The rich histories of lesbian, gay, bisexual, transgender, and queer (LGBTQ+) Americans are pivotal in telling a complete history of the United States. Explore some of the sites where these histories are preserved.Less
Stonewall is the first LGBTQ+ national monument, dedicated to the birthplace of modern LGBTQ+ civil rights movement. On June 28, 1969, patrons and employees fought back as police conducted a raid, a scenario that had become routine at gay bars and often resulted in harassment and arrests. The six-day-long uprising marked a significant turning point in the struggle for LGBTQ+ rights. Within two years, LGBTQ+ citizens had formed gay rights groups in almost every major city across the country.
In 1924, Henry Gerber founded the Society for Human Rights in his house at 1710 North Crilly Court in Chicago, Illinois. The Society for Human Rights is considered the first chartered organization in the United States dedicated to advocating for the rights of homosexuals.
Perhaps better known as “Casa Orgullo,” this location served as the gathering place for the first official gay and lesbian organization in Puerto Rico. Inspired by the 1969 uprising at The Stonewall Inn, Comunidad de Orgullo Gay organized people on the ground to combat discrimination through political action, educational programs, and social support.
Elizabeth Alice Austen was one of America's earliest and most prolific female photographers. Her early body of work, which chronicles Staten Island, New York City, and several other locations and is considered among the finest produced in America in the late nineteenth and early twentieth centuries. She lived most of her life in her maternal grandparents' home, "Clear Comfort,” which is now a National Historic Landmark, located just six blocks north of Gateway Recreation Area.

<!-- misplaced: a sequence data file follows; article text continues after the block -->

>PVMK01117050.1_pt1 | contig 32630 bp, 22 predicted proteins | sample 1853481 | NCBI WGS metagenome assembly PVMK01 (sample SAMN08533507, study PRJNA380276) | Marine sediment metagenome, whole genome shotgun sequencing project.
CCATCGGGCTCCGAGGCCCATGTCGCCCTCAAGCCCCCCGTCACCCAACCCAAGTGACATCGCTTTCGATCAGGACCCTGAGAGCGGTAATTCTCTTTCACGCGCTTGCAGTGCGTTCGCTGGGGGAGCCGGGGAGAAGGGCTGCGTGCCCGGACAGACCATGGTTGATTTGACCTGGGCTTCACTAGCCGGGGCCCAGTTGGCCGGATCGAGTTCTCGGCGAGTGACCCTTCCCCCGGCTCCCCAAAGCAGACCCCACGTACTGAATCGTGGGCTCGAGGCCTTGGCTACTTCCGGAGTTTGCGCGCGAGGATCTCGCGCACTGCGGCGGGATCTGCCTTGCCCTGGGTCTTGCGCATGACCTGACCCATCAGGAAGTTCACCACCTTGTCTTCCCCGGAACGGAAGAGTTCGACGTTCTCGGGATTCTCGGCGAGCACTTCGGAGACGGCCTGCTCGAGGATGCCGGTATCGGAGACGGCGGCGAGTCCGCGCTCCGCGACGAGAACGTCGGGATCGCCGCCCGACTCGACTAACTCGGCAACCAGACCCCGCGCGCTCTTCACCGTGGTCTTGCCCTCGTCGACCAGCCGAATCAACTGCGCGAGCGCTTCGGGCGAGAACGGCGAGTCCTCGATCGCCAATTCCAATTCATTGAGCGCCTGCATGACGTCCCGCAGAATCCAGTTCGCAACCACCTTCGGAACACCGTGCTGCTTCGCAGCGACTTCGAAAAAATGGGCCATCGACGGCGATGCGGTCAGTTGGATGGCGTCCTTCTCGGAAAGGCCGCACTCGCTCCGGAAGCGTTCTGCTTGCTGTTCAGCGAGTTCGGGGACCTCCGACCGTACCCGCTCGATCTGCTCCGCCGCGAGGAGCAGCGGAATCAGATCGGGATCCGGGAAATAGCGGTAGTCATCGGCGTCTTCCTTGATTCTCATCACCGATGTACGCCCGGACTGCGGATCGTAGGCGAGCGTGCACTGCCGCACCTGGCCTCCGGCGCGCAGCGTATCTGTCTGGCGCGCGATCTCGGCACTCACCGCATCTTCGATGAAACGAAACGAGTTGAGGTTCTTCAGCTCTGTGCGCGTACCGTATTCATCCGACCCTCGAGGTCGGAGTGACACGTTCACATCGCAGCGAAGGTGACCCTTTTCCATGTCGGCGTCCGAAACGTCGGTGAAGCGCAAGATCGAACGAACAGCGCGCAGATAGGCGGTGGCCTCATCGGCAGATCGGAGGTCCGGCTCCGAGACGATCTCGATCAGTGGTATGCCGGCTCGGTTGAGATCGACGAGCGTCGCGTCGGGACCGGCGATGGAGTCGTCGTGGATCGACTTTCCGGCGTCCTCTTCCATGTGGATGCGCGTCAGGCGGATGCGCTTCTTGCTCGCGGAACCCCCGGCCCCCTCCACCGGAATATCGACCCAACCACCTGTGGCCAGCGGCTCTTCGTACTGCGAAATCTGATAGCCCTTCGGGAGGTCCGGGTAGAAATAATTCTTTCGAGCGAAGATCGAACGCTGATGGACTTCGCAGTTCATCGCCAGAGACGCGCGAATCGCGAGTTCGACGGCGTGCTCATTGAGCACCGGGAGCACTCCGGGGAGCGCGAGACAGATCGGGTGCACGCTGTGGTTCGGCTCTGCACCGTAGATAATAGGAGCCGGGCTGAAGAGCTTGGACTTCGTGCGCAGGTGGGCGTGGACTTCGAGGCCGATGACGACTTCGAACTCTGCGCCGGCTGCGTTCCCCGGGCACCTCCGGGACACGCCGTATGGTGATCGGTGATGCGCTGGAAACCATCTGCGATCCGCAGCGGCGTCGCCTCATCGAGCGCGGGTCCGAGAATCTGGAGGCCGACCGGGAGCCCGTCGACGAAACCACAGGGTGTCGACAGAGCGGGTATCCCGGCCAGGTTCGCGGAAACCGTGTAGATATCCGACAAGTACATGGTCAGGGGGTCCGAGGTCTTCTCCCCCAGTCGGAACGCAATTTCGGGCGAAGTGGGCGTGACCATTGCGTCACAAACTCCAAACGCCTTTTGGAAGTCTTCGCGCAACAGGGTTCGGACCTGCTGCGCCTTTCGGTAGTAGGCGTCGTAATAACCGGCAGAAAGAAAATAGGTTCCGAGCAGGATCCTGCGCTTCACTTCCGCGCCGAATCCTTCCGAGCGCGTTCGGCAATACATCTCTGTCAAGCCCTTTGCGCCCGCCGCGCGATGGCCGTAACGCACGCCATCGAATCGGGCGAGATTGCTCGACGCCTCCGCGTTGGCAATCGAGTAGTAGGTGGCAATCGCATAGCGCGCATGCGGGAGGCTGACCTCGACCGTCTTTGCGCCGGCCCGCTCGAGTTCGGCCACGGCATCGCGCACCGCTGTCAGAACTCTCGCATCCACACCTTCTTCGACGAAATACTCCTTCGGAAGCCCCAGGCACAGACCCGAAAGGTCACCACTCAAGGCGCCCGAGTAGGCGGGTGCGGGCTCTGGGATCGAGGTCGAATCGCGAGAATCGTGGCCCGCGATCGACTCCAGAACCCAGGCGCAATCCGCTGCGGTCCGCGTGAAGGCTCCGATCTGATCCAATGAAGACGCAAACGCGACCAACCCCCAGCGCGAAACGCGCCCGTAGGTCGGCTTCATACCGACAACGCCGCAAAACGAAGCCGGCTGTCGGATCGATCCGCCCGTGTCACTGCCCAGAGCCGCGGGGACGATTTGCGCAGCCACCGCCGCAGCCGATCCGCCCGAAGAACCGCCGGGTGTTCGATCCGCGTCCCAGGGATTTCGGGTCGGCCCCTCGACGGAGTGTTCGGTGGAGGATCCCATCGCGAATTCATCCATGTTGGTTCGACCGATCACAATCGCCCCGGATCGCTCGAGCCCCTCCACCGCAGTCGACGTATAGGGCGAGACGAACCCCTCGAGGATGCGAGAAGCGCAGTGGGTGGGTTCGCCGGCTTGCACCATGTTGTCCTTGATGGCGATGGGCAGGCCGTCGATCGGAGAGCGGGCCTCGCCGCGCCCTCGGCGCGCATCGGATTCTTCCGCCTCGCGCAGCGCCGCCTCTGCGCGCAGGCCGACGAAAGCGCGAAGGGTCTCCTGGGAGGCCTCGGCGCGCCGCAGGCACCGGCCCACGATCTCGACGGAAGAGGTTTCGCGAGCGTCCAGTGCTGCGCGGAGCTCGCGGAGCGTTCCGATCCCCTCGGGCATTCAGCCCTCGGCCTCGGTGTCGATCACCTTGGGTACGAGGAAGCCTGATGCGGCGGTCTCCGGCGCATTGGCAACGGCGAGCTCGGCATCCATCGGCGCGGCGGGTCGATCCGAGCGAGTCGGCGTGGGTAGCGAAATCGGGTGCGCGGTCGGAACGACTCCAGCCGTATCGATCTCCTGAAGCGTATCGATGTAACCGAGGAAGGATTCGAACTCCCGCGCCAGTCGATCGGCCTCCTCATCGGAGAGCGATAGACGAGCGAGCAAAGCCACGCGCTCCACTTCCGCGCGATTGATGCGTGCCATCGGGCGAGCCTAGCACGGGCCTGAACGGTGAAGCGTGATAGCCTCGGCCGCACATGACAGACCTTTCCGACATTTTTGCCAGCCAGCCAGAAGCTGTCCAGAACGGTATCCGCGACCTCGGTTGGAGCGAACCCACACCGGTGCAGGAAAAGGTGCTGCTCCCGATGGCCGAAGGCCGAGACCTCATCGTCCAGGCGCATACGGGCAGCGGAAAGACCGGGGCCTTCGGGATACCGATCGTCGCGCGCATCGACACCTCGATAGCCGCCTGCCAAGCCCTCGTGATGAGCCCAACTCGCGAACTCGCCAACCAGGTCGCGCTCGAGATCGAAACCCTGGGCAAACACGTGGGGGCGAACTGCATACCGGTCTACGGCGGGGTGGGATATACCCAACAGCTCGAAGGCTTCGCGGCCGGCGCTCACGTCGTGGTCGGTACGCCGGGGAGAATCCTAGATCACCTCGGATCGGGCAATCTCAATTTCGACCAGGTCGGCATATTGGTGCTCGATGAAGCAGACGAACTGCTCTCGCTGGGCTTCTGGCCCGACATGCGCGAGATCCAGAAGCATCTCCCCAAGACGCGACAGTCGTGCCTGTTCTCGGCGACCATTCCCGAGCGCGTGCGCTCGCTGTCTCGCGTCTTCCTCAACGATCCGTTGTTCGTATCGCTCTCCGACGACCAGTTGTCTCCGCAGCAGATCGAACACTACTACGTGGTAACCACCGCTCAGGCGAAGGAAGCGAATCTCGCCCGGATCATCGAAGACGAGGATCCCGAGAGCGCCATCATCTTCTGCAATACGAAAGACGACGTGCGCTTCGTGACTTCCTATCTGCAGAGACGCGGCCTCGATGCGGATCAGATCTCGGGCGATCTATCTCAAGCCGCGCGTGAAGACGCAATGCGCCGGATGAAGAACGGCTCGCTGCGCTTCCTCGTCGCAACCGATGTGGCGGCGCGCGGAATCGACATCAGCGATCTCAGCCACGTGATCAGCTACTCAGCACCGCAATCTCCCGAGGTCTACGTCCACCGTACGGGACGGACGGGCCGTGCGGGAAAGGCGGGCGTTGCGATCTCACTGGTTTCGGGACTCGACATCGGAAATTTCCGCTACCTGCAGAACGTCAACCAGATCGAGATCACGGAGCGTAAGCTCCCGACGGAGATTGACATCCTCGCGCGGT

Henry Gerber was an early American gay rights activist and served in the U.S. Army at Governors Island from 1925 to 1942. In 1924, Gerber helped found the Society for Human Rights to protect the rights and interests of gay and lesbian individuals. While serving at Governors Island, he was subject to beatings, blackmail, and harassment. Despite this, Gerber continued his Army career until he was honorably discharged in 1942.
Archibald Butt and Francis Millet, both U.S. officials, were close friends and housemates who often attended social gatherings together – some historians have asserted that they were romantically involved. Millet was the vice chairman of the Commission of Fine Arts and Butt was a military aide to Presidents Theodore Roosevelt and William H. Taft. After their death aboard the RMS Titanic in 1912, Congress authorized the construction of a memorial in their honor near the White House.
Dr. Clyde Wahrhaftig was an American geologist, professor, environmentalist, and LGBTQ+ leader. Wahrhaftig pushed for LGBTQ+ representation and inclusion in science and worked to create opportunities for people of color in geology. For over 50 years, Wahrhaftig worked with the U.S. Geological Survey, much of it spent working alongside his partner Dr. Allan Cox. In Yosemite National Park, Wahrhaftig mapped and interpreted the area’s past ice ages.
The “amber waves of grain” referenced in the song “America the Beautiful” was inspired by the grain fields in Kansas that Katherine Lee Bates encountered while on a leave of absence from teaching in 1893 and today, Tallgrass Prairie National Preserve protects a significant portion of what was then a vast prairie ecosystem. Bates originally published the poem “America” in 1895 and met her life partner Katharine Coman at Wellesley College.